..and thats the way we became the Brady Bunch

"One morning in 1966, I was reading the Los Angeles Times and I came across something that changed my life forever. It wasn't a headline, it was just an item you sometimes see at the end of a column that's not quite long enough to fill a space.

"The item stated that, 'In the year 1965, more than 29 percent of all marriages included a child or children from a previous marriage.'

"I knew instinctively that statistic was the key to a new and unusual TV series. It was a revelation! The first blended family! His kids and her kids! Together!

"I knew I had to get my idea to the Writers Guild in a hurry to register this concept as soon as possible. I was spurred on by the sound of hoof beats in my head - other writers galloping along the same trail, trying to get to the Guild and stake a claim before I did.

"At the time, in the mid-60s, most TV families were fairly predictable with a father, a mother, their children, and sometimes a housekeeper. Shows like My Three Sons, Ozzie and Harriet, The Donna Reed Show, and Father Knows Best had all portrayed the daily life of the traditional American family with conventional plots and resolutions. There was always a major story about the children and a subplot about the parents. But times were changing, and that one little newspaper item was all it took to provide that 'Eureka!' moment that inspired me to create a new kind of TV family - a family that America was not only ready for, but maybe even needed. And I hoped that I would be the first to get the idea out there.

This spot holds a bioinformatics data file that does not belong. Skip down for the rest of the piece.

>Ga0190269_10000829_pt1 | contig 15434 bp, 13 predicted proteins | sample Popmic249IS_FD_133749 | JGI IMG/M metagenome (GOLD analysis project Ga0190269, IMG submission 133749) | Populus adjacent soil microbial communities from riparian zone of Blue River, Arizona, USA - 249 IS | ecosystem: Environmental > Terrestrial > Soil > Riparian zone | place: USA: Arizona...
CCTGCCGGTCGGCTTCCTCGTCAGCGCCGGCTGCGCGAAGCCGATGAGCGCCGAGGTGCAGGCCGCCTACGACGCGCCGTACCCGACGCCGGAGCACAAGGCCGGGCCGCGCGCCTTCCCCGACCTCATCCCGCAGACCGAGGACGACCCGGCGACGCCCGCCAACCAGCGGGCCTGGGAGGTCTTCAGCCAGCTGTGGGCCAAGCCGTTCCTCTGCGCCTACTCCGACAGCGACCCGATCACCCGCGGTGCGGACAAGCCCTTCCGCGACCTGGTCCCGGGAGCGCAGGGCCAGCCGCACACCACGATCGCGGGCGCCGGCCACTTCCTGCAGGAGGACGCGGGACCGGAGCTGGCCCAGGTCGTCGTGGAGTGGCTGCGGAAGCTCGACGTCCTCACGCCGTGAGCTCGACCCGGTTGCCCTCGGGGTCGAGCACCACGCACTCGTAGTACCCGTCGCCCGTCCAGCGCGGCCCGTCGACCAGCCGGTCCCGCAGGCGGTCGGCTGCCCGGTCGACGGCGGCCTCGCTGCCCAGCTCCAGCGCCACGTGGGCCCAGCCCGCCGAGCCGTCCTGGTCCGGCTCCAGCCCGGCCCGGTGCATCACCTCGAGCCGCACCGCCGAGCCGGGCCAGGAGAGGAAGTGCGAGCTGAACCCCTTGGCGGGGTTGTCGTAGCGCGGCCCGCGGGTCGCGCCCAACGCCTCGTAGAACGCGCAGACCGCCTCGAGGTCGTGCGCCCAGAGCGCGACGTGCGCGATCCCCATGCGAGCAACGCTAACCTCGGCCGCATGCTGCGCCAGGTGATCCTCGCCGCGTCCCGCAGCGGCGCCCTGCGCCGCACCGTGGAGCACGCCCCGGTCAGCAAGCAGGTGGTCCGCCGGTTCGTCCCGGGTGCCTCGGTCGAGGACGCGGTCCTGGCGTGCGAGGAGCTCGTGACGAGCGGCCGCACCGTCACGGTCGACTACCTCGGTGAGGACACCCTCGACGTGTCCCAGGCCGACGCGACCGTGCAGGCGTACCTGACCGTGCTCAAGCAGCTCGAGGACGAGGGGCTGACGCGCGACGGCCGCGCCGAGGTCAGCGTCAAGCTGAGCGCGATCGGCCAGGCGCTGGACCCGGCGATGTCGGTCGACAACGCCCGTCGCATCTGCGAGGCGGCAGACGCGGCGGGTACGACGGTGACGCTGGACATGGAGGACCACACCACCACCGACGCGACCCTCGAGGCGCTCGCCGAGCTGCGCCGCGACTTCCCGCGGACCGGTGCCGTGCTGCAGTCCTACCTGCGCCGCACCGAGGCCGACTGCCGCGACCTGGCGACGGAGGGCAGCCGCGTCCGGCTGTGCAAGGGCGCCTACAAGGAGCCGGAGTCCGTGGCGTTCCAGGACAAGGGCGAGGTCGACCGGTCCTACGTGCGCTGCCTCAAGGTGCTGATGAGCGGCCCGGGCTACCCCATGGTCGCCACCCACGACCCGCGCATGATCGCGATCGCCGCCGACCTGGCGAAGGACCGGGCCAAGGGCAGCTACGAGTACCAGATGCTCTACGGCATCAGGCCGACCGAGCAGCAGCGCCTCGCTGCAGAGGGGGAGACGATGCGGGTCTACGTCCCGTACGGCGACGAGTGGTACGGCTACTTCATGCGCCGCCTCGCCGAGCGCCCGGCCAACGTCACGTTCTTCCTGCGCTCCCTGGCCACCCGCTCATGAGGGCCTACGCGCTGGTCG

"So I went to the Guild and filled out the paperwork with Blanche Baker, the charming woman there who always greeted each submission with a smiling, 'Good luck.'

"I registered the idea before I even figured out any of the key details of the series, like how many children were in each of the families, or what the father did for a living, or where the families lived, or anything else about the characters or their situation. I don't think I wrote more than seven or eight pages, including several sample storylines, for my submission to the Guild. ...

"Because it wasn't about his kids and her kids, I called it 'Yours & Mine.' Eventually, it became The Brady Bunch."

Sherwood Schwartz and Lloyd J. Schwartz, Brady Brady Brady, Running Press
Date: Copyright 2010 by Sherwood Schwartz and Lloyd J. Schwartz
ages: 20-21